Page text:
Led by Davis, Illini down Wolverines 60-50



Brad Meyer The Daily Illini Illinois’ Mike Davis (24) dunks the ball at the Big Ten conference game against Michigan on Friday, March 13, 2009 held at Conseco Fieldhouse in Indianapolis, Indiana. Davis scored 22 points helping the Illini beat Michigan 60-50 and advance in the Big Ten tournament.

By Jeremy Werner

The Illinois men’s basketball team may have lost its unquestioned leader with Chester Frazier out indefinitely with a right hand injury. But the Illini played with the tenacity of their floor general, who cheered wildly from the sidelines, in a 60-50 Big Ten Tournament quarterfinal victory against No. 7 seed Michigan.

“I think tonight after Chester went down, it’s human nature to think we won’t play well,” Illinois head coach Bruce Weber said. “I challenged them to step up and take a major step to be special. We needed people to be special. I think that happened.”

The Illini held a slim lead 27-26 advantage with 19:10 left in the second half but rattled off a 23-5 run to take a commanding 50-31 lead. The Wolverines, seeking another win to secure an NCAA Tournament berth, cut the deficit to 54-47 with 3:33 to go.

But the Illini (24-8) hung on to avoid a three-game losing streak heading into the NCAA Tournament. Illinois play No. 3 seed Purdue, which beat No. 6 Penn State Friday night 79-65, in the semifinal at 3:05 p.m.

“I think it’s a great opportunity,” said senior Calvin Brock (six points and five rebounds). “You get a chance to get more wins to hopefully help us out with our NCAA Tournament bid. But it’s also a step closer to getting a Big Ten Tournament championship, which that is our goal right now.”

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    Sophomore Mike Davis led the Illini with 22 points and 10 rebounds, his 10th double-double of the season. Davis shot 6-of-7 from the field in the second half and hit a jumpshot with 3:01 remaining to stop a Michigan 13-0 run.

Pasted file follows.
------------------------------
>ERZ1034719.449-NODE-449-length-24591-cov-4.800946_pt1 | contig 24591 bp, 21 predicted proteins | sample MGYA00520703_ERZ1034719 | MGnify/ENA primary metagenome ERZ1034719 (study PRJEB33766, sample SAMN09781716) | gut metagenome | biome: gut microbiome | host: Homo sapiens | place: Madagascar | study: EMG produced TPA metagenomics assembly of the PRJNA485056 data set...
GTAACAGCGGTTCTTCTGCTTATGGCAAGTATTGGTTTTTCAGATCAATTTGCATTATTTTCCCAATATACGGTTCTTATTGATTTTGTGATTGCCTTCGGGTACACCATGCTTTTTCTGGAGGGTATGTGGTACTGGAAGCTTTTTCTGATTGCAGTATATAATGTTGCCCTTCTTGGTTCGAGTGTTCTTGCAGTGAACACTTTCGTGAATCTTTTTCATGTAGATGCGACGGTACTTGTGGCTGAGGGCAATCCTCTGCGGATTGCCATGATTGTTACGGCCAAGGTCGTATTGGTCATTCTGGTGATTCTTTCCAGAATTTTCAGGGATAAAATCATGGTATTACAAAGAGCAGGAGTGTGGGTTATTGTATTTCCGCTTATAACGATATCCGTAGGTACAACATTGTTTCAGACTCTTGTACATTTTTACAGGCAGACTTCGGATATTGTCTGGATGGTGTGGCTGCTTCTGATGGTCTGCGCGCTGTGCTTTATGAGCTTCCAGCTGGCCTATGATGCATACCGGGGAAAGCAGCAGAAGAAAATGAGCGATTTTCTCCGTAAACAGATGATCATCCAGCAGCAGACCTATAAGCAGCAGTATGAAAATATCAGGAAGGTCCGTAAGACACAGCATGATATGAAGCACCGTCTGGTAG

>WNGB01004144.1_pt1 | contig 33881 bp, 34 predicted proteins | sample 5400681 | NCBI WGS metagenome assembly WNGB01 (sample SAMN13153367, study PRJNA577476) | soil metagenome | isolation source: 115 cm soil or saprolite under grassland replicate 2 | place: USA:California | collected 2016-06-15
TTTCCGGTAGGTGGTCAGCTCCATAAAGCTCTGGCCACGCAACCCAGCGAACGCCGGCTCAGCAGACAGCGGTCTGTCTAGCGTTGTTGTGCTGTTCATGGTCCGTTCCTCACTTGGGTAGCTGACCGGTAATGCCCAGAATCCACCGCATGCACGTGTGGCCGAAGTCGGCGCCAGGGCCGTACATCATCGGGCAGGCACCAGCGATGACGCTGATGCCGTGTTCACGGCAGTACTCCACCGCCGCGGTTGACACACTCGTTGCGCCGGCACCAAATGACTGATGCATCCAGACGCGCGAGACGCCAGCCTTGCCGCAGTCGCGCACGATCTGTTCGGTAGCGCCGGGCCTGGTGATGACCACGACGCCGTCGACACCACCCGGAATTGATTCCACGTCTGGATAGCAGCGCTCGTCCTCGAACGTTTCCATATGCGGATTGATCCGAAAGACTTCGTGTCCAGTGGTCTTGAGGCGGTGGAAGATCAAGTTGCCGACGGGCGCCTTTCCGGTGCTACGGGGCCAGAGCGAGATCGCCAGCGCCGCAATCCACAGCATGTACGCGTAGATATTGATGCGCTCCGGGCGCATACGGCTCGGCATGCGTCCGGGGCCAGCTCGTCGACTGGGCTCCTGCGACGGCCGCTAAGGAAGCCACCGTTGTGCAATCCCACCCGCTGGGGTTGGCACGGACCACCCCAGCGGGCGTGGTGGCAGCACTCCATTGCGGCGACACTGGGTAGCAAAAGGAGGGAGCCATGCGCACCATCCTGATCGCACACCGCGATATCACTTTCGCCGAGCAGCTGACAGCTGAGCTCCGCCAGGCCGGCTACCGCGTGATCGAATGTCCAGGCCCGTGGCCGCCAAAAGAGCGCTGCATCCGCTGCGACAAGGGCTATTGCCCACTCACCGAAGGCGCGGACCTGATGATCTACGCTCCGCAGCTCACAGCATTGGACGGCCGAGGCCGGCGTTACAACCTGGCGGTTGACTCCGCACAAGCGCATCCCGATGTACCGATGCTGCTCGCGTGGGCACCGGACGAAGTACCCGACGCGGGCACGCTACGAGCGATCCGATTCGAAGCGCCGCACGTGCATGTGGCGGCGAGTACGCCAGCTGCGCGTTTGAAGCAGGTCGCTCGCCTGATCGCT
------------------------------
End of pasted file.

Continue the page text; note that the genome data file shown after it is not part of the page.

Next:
“In pregame warm-ups I didn’t miss,” Davis said. “So I was just like, ‘You know Coach, I think I’m going to have a good night tonight.’ I did. So I just kept shooting the ball. My teammates kept finding me, and I just got easy shots.”

    Michigan (20-13), which shot 59.2 percent from the field in its opening round victory against Iowa, never found a rhythm offensively against a swarming Illini defense. The Wolverines shot just 33.3 percent from the field, including a 9-for-29 performance from beyond the arc.

    With Frazier out, the question was how the Illini defense would be able to slow down first team All-Big Ten forward Manny Harris. But Brock, who took Frazier’s place in the lineup, was the main reason Harris had only nine points on 3-of-11 shooting.

    “Coach and Chester, they told me to get into him, make him put the ball on the floor and not let him square up and shoot threes,” Brock said. “That’s what I tried to do, and I had great help defense from my teammates.”

    Wolverines forward DeShawn Sims, who had averaged 23.4 points in the last four games, needed 19 shot attempts to score a team-high 15 points.

    “The Illinois defense was terrific, and it usually is,” Michigan head coach John Beilein said. “It was very difficult. They really did a great job of keeping Manny from getting into comfortable positions.”

    Demetri McCamey had 12 points for the Illini, while Trent Meacham added 10, including nine in a row during the Illini’s second-half run.

    Illinois felt like it had a chip on its shoulders coming into Friday’s quarterfinal to prove the doubters that they could win without Frazier, the heart and soul of this surprising No. 2-seeded Illini team. With their victory against a desperate Michigan team, Illinois showed it isn’t going to throw its hopes for a Big Ten title to the wayside.

    “If we can (beat Michigan) on a neutral court without who people think is our MVP or the heart of our team,” Weber said. “I think it shows a lot for our kids. We got another challenge tomorrow. We get to hang around a little bit, play another game and see if we can keep making progress.”